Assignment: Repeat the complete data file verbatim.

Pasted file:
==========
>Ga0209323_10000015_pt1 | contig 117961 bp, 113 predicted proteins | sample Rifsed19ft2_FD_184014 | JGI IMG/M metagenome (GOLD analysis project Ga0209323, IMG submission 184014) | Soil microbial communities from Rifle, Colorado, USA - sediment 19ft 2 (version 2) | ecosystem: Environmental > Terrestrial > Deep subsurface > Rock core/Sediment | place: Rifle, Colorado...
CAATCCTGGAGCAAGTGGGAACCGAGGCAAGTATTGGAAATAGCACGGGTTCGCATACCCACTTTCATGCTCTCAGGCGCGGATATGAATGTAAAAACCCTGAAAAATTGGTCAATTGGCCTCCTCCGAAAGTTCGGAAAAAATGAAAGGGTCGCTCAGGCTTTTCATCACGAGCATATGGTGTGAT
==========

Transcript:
>Ga0209323_10000015_pt1 | contig 117961 bp, 113 predicted proteins | sample Rifsed19ft2_FD_184014 | JGI IMG/M metagenome (GOLD analysis project Ga0209323, IMG submission 184014) | Soil microbial communities from Rifle, Colorado, USA - sediment 19ft 2 (version 2) | ecosystem: Environmental > Terrestrial > Deep subsurface > Rock core/Sediment | place: Rifle, Colorado...
CAATCCTGGAGCAAGTGGGAACCGAGGCAAGTATTGGAAATAGCACGGGTTCGCATACCCACTTTCATGCTCTCAGGCGCGGATATGAATGTAAAAACCCTGAAAAATTGGTCAATTGGCCTCCTCCGAAAGTTCGGAAAAAATGAAAGGGTCGCTCAGGCTTTTCATCACGAGCATATGGTGTGAT